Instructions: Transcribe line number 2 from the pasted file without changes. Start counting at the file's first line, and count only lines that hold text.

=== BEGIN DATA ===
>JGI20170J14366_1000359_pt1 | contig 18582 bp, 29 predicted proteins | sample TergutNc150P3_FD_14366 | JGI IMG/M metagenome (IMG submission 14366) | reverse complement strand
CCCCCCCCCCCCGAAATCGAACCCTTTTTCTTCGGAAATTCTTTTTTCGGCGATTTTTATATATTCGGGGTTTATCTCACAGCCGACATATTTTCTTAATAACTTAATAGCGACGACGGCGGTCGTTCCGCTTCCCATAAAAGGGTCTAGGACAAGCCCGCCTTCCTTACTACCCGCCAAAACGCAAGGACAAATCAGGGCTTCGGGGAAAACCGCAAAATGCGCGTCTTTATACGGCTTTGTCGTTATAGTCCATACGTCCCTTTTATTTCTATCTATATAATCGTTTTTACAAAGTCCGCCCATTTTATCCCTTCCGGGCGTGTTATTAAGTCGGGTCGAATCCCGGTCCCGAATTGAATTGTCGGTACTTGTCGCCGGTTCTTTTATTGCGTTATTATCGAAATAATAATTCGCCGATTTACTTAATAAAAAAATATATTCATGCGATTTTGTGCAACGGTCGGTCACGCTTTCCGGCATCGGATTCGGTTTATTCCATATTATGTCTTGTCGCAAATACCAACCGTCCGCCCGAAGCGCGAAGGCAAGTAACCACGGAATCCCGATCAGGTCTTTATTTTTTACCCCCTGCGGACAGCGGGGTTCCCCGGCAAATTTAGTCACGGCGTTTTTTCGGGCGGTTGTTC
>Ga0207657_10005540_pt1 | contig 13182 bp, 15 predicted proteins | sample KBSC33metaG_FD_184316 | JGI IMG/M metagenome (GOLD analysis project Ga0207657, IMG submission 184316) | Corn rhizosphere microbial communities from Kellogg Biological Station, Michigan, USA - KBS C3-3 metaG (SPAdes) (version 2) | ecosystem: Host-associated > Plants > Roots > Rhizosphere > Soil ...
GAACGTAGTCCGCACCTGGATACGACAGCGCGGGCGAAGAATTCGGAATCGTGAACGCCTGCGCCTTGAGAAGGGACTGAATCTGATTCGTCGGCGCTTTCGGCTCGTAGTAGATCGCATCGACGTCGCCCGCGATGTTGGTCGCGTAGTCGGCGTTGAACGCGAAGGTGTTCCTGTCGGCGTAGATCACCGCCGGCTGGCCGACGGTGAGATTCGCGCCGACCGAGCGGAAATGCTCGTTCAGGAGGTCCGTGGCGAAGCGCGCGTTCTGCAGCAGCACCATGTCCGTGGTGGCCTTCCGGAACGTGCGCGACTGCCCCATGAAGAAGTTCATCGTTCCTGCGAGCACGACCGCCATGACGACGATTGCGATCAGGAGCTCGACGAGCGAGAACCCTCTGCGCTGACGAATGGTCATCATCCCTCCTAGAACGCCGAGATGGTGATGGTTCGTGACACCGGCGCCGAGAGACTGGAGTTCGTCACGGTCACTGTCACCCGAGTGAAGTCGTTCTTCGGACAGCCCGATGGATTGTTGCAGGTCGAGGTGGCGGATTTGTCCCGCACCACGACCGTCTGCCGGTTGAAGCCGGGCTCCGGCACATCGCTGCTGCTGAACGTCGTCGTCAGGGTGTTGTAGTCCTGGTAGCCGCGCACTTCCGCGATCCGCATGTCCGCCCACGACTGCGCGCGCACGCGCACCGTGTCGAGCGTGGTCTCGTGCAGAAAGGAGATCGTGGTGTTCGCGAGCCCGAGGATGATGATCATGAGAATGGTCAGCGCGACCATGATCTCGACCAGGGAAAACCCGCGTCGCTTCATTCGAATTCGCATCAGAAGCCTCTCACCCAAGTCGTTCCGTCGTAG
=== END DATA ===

CCCCCCCCCCCCGAAATCGAACCCTTTTTCTTCGGAAATTCTTTTTTCGGCGATTTTTATATATTCGGGGTTTATCTCACAGCCGACATATTTTCTTAATAACTTAATAGCGACGACGGCGGTCGTTCCGCTTCCCATAAAAGGGTCTAGGACAAGCCCGCCTTCCTTACTACCCGCCAAAACGCAAGGACAAATCAGGGCTTCGGGGAAAACCGCAAAATGCGCGTCTTTATACGGCTTTGTCGTTATAGTCCATACGTCCCTTTTATTTCTATCTATATAATCGTTTTTACAAAGTCCGCCCATTTTATCCCTTCCGGGCGTGTTATTAAGTCGGGTCGAATCCCGGTCCCGAATTGAATTGTCGGTACTTGTCGCCGGTTCTTTTATTGCGTTATTATCGAAATAATAATTCGCCGATTTACTTAATAAAAAAATATATTCATGCGATTTTGTGCAACGGTCGGTCACGCTTTCCGGCATCGGATTCGGTTTATTCCATATTATGTCTTGTCGCAAATACCAACCGTCCGCCCGAAGCGCGAAGGCAAGTAACCACGGAATCCCGATCAGGTCTTTATTTTTTACCCCCTGCGGACAGCGGGGTTCCCCGGCAAATTTAGTCACGGCGTTTTTTCGGGCGGTTGTTC